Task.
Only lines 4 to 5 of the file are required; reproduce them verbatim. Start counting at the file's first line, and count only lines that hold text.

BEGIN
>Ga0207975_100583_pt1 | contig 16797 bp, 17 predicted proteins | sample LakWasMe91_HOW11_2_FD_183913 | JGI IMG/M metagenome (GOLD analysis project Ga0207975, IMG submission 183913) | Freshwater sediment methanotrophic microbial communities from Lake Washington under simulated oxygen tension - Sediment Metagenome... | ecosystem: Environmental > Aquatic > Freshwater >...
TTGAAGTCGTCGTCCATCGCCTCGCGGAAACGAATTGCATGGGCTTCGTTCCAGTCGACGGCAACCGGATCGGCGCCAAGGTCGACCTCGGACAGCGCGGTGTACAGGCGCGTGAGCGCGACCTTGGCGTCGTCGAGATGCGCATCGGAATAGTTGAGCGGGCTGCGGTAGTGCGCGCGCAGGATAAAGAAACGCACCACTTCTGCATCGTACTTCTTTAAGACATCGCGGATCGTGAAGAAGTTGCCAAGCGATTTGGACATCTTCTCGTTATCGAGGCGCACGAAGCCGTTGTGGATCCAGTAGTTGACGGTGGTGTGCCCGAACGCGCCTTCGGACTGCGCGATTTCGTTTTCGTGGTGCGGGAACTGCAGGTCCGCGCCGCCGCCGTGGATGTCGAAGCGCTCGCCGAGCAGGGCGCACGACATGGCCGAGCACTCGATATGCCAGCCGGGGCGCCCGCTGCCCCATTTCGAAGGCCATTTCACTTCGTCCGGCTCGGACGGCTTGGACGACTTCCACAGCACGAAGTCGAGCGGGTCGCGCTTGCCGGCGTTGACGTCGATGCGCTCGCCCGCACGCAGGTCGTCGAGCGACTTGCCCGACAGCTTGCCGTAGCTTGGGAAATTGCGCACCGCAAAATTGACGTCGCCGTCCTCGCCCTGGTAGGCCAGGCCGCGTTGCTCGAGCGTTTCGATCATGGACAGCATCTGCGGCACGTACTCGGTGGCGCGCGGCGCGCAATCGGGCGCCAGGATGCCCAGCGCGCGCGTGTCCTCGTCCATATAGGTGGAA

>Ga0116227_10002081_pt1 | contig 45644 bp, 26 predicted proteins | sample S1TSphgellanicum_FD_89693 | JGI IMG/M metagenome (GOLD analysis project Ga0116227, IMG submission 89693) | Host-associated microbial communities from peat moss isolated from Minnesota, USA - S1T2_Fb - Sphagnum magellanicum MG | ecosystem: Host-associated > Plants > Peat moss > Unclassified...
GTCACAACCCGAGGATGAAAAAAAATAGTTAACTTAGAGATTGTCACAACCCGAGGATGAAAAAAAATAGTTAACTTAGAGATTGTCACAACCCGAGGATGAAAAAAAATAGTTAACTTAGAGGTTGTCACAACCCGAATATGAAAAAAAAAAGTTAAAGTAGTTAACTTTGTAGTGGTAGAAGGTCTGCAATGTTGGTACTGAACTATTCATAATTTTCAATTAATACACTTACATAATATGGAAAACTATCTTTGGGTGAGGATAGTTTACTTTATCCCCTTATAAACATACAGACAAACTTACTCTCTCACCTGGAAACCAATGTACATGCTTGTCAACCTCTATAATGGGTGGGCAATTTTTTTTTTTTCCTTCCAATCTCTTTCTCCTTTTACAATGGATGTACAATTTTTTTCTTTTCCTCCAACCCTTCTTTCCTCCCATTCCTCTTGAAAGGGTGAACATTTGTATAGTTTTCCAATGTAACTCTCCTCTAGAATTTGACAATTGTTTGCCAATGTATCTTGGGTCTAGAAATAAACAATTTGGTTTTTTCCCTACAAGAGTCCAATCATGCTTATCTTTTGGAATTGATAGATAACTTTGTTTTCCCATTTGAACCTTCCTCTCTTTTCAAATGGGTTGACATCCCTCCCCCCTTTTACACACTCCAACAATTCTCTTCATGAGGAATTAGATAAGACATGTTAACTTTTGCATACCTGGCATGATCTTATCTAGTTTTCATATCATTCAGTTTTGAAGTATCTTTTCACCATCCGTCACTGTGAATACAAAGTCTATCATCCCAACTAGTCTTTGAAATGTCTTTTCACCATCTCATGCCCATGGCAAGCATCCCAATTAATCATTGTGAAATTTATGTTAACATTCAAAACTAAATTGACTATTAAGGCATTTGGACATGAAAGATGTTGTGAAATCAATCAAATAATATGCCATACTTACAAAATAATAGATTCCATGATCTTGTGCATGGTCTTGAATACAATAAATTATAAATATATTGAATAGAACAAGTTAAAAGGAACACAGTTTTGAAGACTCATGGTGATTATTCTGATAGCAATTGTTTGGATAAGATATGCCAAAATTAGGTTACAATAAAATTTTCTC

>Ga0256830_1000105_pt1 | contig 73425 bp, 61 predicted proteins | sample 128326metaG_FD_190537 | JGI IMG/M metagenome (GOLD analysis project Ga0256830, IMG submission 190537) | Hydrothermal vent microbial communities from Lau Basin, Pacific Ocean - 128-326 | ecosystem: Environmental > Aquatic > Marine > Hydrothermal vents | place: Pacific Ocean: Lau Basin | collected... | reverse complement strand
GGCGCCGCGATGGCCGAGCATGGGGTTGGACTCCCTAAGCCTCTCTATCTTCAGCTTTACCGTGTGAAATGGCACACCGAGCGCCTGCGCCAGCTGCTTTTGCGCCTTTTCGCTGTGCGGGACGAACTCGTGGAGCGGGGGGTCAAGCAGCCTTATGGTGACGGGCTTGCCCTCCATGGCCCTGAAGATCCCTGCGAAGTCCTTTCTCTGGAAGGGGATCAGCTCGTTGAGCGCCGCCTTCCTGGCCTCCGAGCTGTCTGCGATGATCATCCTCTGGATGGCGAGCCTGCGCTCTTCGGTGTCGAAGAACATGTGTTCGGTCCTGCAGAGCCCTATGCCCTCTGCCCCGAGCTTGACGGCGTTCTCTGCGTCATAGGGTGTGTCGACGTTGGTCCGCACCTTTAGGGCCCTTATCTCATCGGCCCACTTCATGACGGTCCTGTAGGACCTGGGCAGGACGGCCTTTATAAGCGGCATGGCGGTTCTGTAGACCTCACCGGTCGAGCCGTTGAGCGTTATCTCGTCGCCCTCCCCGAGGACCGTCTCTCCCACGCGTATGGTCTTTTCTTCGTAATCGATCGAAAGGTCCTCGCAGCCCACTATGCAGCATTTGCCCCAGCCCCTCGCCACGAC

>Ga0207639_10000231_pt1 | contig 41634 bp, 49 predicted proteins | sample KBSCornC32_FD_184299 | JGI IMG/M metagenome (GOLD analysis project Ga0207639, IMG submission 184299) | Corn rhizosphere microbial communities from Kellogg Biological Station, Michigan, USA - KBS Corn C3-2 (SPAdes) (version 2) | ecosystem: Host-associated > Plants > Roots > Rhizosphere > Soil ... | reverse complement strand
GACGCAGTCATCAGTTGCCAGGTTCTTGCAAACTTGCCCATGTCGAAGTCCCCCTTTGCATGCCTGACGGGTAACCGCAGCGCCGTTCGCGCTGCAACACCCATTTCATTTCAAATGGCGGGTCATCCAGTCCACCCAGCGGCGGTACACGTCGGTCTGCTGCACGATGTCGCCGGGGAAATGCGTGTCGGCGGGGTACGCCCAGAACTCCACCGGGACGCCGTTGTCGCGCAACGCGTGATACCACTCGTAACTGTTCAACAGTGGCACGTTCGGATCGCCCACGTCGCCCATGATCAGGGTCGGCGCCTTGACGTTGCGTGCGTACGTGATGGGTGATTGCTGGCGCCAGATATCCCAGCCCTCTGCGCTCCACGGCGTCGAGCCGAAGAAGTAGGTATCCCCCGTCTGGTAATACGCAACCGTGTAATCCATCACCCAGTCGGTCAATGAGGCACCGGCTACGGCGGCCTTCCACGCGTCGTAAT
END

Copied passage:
GTCACAACCCGAGGATGAAAAAAAATAGTTAACTTAGAGATTGTCACAACCCGAGGATGAAAAAAAATAGTTAACTTAGAGATTGTCACAACCCGAGGATGAAAAAAAATAGTTAACTTAGAGGTTGTCACAACCCGAATATGAAAAAAAAAAGTTAAAGTAGTTAACTTTGTAGTGGTAGAAGGTCTGCAATGTTGGTACTGAACTATTCATAATTTTCAATTAATACACTTACATAATATGGAAAACTATCTTTGGGTGAGGATAGTTTACTTTATCCCCTTATAAACATACAGACAAACTTACTCTCTCACCTGGAAACCAATGTACATGCTTGTCAACCTCTATAATGGGTGGGCAATTTTTTTTTTTTCCTTCCAATCTCTTTCTCCTTTTACAATGGATGTACAATTTTTTTCTTTTCCTCCAACCCTTCTTTCCTCCCATTCCTCTTGAAAGGGTGAACATTTGTATAGTTTTCCAATGTAACTCTCCTCTAGAATTTGACAATTGTTTGCCAATGTATCTTGGGTCTAGAAATAAACAATTTGGTTTTTTCCCTACAAGAGTCCAATCATGCTTATCTTTTGGAATTGATAGATAACTTTGTTTTCCCATTTGAACCTTCCTCTCTTTTCAAATGGGTTGACATCCCTCCCCCCTTTTACACACTCCAACAATTCTCTTCATGAGGAATTAGATAAGACATGTTAACTTTTGCATACCTGGCATGATCTTATCTAGTTTTCATATCATTCAGTTTTGAAGTATCTTTTCACCATCCGTCACTGTGAATACAAAGTCTATCATCCCAACTAGTCTTTGAAATGTCTTTTCACCATCTCATGCCCATGGCAAGCATCCCAATTAATCATTGTGAAATTTATGTTAACATTCAAAACTAAATTGACTATTAAGGCATTTGGACATGAAAGATGTTGTGAAATCAATCAAATAATATGCCATACTTACAAAATAATAGATTCCATGATCTTGTGCATGGTCTTGAATACAATAAATTATAAATATATTGAATAGAACAAGTTAAAAGGAACACAGTTTTGAAGACTCATGGTGATTATTCTGATAGCAATTGTTTGGATAAGATATGCCAAAATTAGGTTACAATAAAATTTTCTC

>Ga0256830_1000105_pt1 | contig 73425 bp, 61 predicted proteins | sample 128326metaG_FD_190537 | JGI IMG/M metagenome (GOLD analysis project Ga0256830, IMG submission 190537) | Hydrothermal vent microbial communities from Lau Basin, Pacific Ocean - 128-326 | ecosystem: Environmental > Aquatic > Marine > Hydrothermal vents | place: Pacific Ocean: Lau Basin | collected... | reverse complement strand